Commercial aviation has entered its second century, New Year’s Day having marked the 100th anniversary of the first flight with a fare-paying passenger. To celebrate, the International Air Transport Association (IATA) has established 2014 as a year to reflect on the “contribution of aviation to modern life.” St. Petersburg-Tampa Airboat Line flew the 23-minute first service across Florida’s Tampa Bay, using a Benoist Model XIV airboat with St. Petersburg mayor Abram Pheil in the only passenger seat. To mark the centennial, a Hoffman X-4 Mullet Skiff airboat retraced the route on January 1.
Although expanded with a second, two-passenger machine, the first service proved short-lived when daily flights ceased after three months. Nevertheless, it marked the birth of an industry that now flies more than 8 million people a day. IATA expects 3.1 billion passengers–equivalent to 44 percent of the global population–to fly this year. Meanwhile, airlines and freight haulers carry approximately 50 million metric tons of air cargo worth $6.4 trillion each year. IATA predicts the global airline industry will register a profit of $743 billion, support 57 million jobs and generate $2.2 trillion in economic activity on more than 50 million miles of air routes connecting some 40,000 cities.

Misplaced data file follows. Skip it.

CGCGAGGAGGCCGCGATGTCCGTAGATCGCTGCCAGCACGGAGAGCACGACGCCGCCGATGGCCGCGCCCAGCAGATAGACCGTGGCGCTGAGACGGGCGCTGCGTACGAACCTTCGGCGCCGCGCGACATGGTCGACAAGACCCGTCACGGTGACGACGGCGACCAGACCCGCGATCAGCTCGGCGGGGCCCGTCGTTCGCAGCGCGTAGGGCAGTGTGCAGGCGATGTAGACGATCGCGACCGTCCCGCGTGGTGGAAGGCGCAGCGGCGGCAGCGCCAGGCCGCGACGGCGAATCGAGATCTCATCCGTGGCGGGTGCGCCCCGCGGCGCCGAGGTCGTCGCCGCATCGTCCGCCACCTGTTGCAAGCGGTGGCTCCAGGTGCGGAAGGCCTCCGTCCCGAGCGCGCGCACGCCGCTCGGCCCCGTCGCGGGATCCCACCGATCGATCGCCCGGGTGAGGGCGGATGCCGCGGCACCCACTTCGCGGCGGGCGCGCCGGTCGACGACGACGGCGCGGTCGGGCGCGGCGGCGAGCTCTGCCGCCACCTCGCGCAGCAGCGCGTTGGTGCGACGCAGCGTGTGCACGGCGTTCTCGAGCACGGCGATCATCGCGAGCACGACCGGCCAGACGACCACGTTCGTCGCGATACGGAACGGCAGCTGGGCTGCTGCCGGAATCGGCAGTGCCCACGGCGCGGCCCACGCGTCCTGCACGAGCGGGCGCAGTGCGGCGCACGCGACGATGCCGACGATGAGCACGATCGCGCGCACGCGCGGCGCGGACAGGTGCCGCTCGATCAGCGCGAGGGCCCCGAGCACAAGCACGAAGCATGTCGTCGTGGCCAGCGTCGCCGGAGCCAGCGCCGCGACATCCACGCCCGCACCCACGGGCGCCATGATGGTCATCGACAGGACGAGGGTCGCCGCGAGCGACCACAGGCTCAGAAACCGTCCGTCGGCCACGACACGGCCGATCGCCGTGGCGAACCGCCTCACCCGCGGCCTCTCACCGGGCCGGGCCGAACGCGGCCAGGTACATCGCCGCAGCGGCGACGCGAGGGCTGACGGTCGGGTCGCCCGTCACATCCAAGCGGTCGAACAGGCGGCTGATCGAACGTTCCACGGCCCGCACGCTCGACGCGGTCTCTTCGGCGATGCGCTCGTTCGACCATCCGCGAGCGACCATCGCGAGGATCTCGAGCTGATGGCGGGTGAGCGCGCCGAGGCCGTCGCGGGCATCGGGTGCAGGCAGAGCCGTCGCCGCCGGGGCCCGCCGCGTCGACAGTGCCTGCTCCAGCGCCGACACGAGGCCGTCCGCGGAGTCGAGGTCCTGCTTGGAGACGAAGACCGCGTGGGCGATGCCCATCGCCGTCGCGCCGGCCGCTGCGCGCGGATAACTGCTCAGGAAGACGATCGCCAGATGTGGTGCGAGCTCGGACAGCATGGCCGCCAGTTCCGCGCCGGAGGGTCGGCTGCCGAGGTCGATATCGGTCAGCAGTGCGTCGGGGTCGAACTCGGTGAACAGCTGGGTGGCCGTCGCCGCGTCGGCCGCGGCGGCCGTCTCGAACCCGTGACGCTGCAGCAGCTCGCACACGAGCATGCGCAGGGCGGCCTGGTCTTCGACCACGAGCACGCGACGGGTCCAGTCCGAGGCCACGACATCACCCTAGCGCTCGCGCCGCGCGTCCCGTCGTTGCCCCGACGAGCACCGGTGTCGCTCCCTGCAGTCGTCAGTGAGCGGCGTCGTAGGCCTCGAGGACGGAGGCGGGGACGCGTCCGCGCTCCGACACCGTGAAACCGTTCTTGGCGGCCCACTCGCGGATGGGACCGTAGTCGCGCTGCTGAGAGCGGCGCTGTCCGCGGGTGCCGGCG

IATA’s centennial website has established an historical and economic reference hub depicting the personal, economic and other values provided by commercial aviation. IATA co-sponsors Flight2014, the First Airline Centennial celebrations in Florida.
The IATA site offers a timeline of air-transport milestones, from Dutch carrier KLM’s first service in 1919, to the first biofuel commercial flight in 2011. However, it is not without anomalies: few people perhaps recognize the arrival of the Beatles at New York’s Kennedy airport (1964) as a key event, while omissions include the first supersonic commercial service (Aeroflot Tupolev Tu-144, 1975) and service entry of the world’s largest jetliner (Airbus A380, 2007); the first turbine-powered commercial flight was a British European Airways Vickers Viscount (1950).
Perhaps ironically though, the industry has often mirrored that first commercial service, which had to be subsidized. According to Flight2014, airboat manufacturer Thomas Benoist was anxious to demonstrate “aerial transportation at a price anyone can afford, even if [it] means a revenue loss.” He was the first of many to prove that you can never sell enough seats at below cost to make a profit.